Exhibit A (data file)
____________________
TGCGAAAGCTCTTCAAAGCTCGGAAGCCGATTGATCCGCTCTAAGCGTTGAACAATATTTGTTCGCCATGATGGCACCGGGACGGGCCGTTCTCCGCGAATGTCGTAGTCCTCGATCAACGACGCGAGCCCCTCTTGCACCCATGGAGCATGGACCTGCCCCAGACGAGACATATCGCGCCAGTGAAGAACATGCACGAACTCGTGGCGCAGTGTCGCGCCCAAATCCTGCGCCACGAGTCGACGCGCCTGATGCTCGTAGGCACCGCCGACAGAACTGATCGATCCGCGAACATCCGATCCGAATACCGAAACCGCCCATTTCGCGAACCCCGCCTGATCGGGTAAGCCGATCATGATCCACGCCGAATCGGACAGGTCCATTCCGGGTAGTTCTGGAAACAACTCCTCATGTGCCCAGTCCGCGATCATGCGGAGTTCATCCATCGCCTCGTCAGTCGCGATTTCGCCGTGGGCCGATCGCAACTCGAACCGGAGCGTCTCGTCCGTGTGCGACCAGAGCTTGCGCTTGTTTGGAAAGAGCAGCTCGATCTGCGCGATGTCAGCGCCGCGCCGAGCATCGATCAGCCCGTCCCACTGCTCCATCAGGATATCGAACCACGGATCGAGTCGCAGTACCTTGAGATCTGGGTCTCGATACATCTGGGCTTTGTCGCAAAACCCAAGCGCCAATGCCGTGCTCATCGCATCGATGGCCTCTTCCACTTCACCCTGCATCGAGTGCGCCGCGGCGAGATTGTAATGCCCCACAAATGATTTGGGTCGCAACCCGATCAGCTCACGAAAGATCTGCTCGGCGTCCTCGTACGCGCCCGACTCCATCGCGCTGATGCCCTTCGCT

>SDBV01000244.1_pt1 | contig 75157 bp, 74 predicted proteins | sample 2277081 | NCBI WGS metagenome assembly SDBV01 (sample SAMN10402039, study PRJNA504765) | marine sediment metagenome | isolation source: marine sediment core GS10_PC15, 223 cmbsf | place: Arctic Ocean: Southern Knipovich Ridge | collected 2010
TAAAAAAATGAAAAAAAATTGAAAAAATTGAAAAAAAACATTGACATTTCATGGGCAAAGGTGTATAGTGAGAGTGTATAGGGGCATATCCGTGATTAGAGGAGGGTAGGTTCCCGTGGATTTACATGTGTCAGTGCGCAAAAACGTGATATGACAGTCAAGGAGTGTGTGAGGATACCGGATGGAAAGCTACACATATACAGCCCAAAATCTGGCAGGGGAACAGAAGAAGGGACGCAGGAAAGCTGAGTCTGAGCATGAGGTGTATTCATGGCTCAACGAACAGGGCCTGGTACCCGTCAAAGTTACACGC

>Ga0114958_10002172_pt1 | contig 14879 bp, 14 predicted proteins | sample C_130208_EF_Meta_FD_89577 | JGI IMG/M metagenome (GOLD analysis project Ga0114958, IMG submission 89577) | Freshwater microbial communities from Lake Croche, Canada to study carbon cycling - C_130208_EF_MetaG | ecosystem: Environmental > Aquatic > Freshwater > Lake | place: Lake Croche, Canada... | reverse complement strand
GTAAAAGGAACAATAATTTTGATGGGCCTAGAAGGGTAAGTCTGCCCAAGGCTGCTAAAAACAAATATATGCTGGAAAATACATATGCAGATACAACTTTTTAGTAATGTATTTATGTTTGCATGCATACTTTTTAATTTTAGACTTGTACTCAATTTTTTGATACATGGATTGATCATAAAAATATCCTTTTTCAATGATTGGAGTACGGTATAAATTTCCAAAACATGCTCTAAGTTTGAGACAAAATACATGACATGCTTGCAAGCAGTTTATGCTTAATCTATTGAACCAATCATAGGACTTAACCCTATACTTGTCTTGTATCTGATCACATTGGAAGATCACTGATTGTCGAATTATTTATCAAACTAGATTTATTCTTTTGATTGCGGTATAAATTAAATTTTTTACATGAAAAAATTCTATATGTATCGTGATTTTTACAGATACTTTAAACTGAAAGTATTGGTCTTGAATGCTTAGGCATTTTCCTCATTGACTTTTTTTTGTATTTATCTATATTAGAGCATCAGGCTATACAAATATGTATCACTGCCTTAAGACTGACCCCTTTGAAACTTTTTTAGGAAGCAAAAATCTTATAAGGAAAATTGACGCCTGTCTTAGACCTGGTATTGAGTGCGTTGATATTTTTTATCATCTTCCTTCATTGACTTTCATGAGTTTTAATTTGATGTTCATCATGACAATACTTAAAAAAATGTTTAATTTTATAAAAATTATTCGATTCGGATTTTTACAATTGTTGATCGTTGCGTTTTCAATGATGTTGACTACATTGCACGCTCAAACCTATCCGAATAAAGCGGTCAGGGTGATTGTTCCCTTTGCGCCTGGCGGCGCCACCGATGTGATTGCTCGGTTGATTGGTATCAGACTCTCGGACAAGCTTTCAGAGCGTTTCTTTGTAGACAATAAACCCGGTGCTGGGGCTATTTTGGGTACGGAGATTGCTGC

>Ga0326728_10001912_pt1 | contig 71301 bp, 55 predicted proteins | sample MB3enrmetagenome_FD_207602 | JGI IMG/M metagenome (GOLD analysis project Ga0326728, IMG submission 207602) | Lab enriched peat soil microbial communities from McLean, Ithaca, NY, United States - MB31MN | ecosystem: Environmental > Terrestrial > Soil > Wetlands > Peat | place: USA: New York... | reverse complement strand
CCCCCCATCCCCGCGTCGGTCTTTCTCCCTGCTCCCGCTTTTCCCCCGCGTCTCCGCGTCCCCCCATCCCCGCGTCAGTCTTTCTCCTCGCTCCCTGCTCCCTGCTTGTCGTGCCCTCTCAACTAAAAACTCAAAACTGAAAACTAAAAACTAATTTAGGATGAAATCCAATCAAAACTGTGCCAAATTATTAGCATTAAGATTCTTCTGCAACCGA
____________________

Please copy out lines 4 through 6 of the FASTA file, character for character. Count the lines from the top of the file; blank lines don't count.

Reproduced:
>Ga0114958_10002172_pt1 | contig 14879 bp, 14 predicted proteins | sample C_130208_EF_Meta_FD_89577 | JGI IMG/M metagenome (GOLD analysis project Ga0114958, IMG submission 89577) | Freshwater microbial communities from Lake Croche, Canada to study carbon cycling - C_130208_EF_MetaG | ecosystem: Environmental > Aquatic > Freshwater > Lake | place: Lake Croche, Canada... | reverse complement strand
GTAAAAGGAACAATAATTTTGATGGGCCTAGAAGGGTAAGTCTGCCCAAGGCTGCTAAAAACAAATATATGCTGGAAAATACATATGCAGATACAACTTTTTAGTAATGTATTTATGTTTGCATGCATACTTTTTAATTTTAGACTTGTACTCAATTTTTTGATACATGGATTGATCATAAAAATATCCTTTTTCAATGATTGGAGTACGGTATAAATTTCCAAAACATGCTCTAAGTTTGAGACAAAATACATGACATGCTTGCAAGCAGTTTATGCTTAATCTATTGAACCAATCATAGGACTTAACCCTATACTTGTCTTGTATCTGATCACATTGGAAGATCACTGATTGTCGAATTATTTATCAAACTAGATTTATTCTTTTGATTGCGGTATAAATTAAATTTTTTACATGAAAAAATTCTATATGTATCGTGATTTTTACAGATACTTTAAACTGAAAGTATTGGTCTTGAATGCTTAGGCATTTTCCTCATTGACTTTTTTTTGTATTTATCTATATTAGAGCATCAGGCTATACAAATATGTATCACTGCCTTAAGACTGACCCCTTTGAAACTTTTTTAGGAAGCAAAAATCTTATAAGGAAAATTGACGCCTGTCTTAGACCTGGTATTGAGTGCGTTGATATTTTTTATCATCTTCCTTCATTGACTTTCATGAGTTTTAATTTGATGTTCATCATGACAATACTTAAAAAAATGTTTAATTTTATAAAAATTATTCGATTCGGATTTTTACAATTGTTGATCGTTGCGTTTTCAATGATGTTGACTACATTGCACGCTCAAACCTATCCGAATAAAGCGGTCAGGGTGATTGTTCCCTTTGCGCCTGGCGGCGCCACCGATGTGATTGCTCGGTTGATTGGTATCAGACTCTCGGACAAGCTTTCAGAGCGTTTCTTTGTAGACAATAAACCCGGTGCTGGGGCTATTTTGGGTACGGAGATTGCTGC

>Ga0326728_10001912_pt1 | contig 71301 bp, 55 predicted proteins | sample MB3enrmetagenome_FD_207602 | JGI IMG/M metagenome (GOLD analysis project Ga0326728, IMG submission 207602) | Lab enriched peat soil microbial communities from McLean, Ithaca, NY, United States - MB31MN | ecosystem: Environmental > Terrestrial > Soil > Wetlands > Peat | place: USA: New York... | reverse complement strand